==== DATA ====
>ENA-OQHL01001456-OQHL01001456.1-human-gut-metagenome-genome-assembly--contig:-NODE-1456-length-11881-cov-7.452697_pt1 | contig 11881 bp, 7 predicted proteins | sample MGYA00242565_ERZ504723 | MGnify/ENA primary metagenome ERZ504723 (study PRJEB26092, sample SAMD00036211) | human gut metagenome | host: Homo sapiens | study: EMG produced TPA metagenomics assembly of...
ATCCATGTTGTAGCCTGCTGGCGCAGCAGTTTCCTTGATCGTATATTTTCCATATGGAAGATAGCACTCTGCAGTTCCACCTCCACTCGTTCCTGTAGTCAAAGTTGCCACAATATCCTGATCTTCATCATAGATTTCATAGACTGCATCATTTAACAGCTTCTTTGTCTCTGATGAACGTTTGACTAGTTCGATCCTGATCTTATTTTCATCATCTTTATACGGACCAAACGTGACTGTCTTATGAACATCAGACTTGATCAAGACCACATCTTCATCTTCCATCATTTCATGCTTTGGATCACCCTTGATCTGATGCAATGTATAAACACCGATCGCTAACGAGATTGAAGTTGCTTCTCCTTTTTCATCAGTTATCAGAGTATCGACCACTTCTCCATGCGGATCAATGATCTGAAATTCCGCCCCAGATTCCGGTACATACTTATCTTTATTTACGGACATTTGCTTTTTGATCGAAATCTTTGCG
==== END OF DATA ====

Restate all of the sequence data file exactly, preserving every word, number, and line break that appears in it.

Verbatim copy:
>ENA-OQHL01001456-OQHL01001456.1-human-gut-metagenome-genome-assembly--contig:-NODE-1456-length-11881-cov-7.452697_pt1 | contig 11881 bp, 7 predicted proteins | sample MGYA00242565_ERZ504723 | MGnify/ENA primary metagenome ERZ504723 (study PRJEB26092, sample SAMD00036211) | human gut metagenome | host: Homo sapiens | study: EMG produced TPA metagenomics assembly of...
ATCCATGTTGTAGCCTGCTGGCGCAGCAGTTTCCTTGATCGTATATTTTCCATATGGAAGATAGCACTCTGCAGTTCCACCTCCACTCGTTCCTGTAGTCAAAGTTGCCACAATATCCTGATCTTCATCATAGATTTCATAGACTGCATCATTTAACAGCTTCTTTGTCTCTGATGAACGTTTGACTAGTTCGATCCTGATCTTATTTTCATCATCTTTATACGGACCAAACGTGACTGTCTTATGAACATCAGACTTGATCAAGACCACATCTTCATCTTCCATCATTTCATGCTTTGGATCACCCTTGATCTGATGCAATGTATAAACACCGATCGCTAACGAGATTGAAGTTGCTTCTCCTTTTTCATCAGTTATCAGAGTATCGACCACTTCTCCATGCGGATCAATGATCTGAAATTCCGCCCCAGATTCCGGTACATACTTATCTTTATTTACGGACATTTGCTTTTTGATCGAAATCTTTGCG